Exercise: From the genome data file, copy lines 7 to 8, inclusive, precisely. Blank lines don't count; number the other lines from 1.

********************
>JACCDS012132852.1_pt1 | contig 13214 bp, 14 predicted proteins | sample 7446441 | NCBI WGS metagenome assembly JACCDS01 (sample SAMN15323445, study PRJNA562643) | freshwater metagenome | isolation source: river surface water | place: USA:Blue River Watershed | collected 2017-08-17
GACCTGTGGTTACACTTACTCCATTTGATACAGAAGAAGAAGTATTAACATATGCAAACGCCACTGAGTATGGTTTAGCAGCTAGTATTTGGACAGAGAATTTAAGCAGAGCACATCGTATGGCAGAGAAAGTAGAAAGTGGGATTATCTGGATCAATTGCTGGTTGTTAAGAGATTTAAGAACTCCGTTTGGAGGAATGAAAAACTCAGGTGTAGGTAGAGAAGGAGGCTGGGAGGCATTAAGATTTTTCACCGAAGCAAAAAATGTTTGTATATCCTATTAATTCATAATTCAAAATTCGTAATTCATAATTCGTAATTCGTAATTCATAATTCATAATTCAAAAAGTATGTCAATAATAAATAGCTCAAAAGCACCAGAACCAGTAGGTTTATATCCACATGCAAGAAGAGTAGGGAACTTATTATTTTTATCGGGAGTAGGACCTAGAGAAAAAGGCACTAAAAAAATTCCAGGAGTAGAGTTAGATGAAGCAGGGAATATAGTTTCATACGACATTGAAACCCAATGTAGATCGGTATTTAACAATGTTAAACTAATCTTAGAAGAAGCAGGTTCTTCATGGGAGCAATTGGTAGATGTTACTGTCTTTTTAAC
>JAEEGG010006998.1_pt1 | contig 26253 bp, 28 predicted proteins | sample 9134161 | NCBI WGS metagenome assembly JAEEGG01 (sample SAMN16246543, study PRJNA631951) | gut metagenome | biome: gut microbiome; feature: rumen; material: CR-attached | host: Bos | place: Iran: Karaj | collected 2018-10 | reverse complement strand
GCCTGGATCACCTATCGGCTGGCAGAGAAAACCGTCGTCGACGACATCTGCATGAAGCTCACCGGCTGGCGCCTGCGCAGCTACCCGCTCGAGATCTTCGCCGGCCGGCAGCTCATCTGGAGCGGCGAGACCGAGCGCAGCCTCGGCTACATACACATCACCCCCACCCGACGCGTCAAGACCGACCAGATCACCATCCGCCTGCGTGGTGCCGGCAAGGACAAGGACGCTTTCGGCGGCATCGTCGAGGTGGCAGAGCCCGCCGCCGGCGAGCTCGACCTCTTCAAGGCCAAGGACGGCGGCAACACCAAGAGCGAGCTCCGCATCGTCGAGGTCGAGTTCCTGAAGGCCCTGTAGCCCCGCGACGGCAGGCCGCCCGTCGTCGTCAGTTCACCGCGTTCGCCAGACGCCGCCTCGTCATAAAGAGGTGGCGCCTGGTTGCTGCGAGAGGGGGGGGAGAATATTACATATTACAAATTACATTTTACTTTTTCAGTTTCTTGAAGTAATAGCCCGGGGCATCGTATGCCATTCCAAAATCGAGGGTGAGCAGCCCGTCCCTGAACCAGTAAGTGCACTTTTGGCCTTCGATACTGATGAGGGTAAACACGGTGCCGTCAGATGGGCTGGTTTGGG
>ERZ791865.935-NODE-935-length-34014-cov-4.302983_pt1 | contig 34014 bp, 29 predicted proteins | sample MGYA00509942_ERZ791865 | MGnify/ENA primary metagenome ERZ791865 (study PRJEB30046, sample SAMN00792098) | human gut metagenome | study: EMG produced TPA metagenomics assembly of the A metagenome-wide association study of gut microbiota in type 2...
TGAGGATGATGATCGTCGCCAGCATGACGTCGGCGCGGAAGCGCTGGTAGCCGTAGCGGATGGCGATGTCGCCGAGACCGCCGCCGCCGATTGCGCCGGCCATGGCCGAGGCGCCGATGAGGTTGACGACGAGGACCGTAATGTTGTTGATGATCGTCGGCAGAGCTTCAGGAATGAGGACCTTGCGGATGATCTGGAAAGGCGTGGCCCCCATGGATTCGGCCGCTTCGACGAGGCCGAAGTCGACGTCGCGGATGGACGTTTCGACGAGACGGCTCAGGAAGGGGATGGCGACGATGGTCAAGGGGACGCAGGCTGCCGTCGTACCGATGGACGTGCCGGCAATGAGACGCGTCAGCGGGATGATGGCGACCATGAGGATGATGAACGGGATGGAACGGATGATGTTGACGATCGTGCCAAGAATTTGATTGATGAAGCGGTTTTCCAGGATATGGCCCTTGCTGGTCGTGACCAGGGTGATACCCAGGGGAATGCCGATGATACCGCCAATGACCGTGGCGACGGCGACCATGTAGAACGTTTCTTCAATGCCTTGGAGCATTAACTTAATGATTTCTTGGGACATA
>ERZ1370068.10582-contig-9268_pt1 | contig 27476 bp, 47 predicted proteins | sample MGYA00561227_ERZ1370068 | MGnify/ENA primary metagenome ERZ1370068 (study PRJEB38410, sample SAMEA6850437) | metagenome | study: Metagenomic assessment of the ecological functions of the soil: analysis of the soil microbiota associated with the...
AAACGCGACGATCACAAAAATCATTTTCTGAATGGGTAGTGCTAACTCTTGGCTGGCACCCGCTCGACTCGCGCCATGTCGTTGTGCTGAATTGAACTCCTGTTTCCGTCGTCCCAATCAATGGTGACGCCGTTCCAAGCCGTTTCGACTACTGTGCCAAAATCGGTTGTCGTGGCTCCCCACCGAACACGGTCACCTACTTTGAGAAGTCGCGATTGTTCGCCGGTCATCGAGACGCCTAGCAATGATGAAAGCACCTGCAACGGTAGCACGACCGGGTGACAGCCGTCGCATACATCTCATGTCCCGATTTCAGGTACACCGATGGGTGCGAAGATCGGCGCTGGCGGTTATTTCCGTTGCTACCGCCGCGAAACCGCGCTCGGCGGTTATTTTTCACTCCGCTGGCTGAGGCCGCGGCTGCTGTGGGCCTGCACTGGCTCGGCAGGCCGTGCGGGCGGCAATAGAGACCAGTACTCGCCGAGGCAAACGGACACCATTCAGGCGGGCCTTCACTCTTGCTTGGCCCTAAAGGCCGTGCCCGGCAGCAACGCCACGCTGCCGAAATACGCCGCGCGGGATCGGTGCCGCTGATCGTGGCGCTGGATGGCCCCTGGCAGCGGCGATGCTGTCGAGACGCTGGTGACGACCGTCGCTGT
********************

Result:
>ERZ1370068.10582-contig-9268_pt1 | contig 27476 bp, 47 predicted proteins | sample MGYA00561227_ERZ1370068 | MGnify/ENA primary metagenome ERZ1370068 (study PRJEB38410, sample SAMEA6850437) | metagenome | study: Metagenomic assessment of the ecological functions of the soil: analysis of the soil microbiota associated with the...
AAACGCGACGATCACAAAAATCATTTTCTGAATGGGTAGTGCTAACTCTTGGCTGGCACCCGCTCGACTCGCGCCATGTCGTTGTGCTGAATTGAACTCCTGTTTCCGTCGTCCCAATCAATGGTGACGCCGTTCCAAGCCGTTTCGACTACTGTGCCAAAATCGGTTGTCGTGGCTCCCCACCGAACACGGTCACCTACTTTGAGAAGTCGCGATTGTTCGCCGGTCATCGAGACGCCTAGCAATGATGAAAGCACCTGCAACGGTAGCACGACCGGGTGACAGCCGTCGCATACATCTCATGTCCCGATTTCAGGTACACCGATGGGTGCGAAGATCGGCGCTGGCGGTTATTTCCGTTGCTACCGCCGCGAAACCGCGCTCGGCGGTTATTTTTCACTCCGCTGGCTGAGGCCGCGGCTGCTGTGGGCCTGCACTGGCTCGGCAGGCCGTGCGGGCGGCAATAGAGACCAGTACTCGCCGAGGCAAACGGACACCATTCAGGCGGGCCTTCACTCTTGCTTGGCCCTAAAGGCCGTGCCCGGCAGCAACGCCACGCTGCCGAAATACGCCGCGCGGGATCGGTGCCGCTGATCGTGGCGCTGGATGGCCCCTGGCAGCGGCGATGCTGTCGAGACGCTGGTGACGACCGTCGCTGT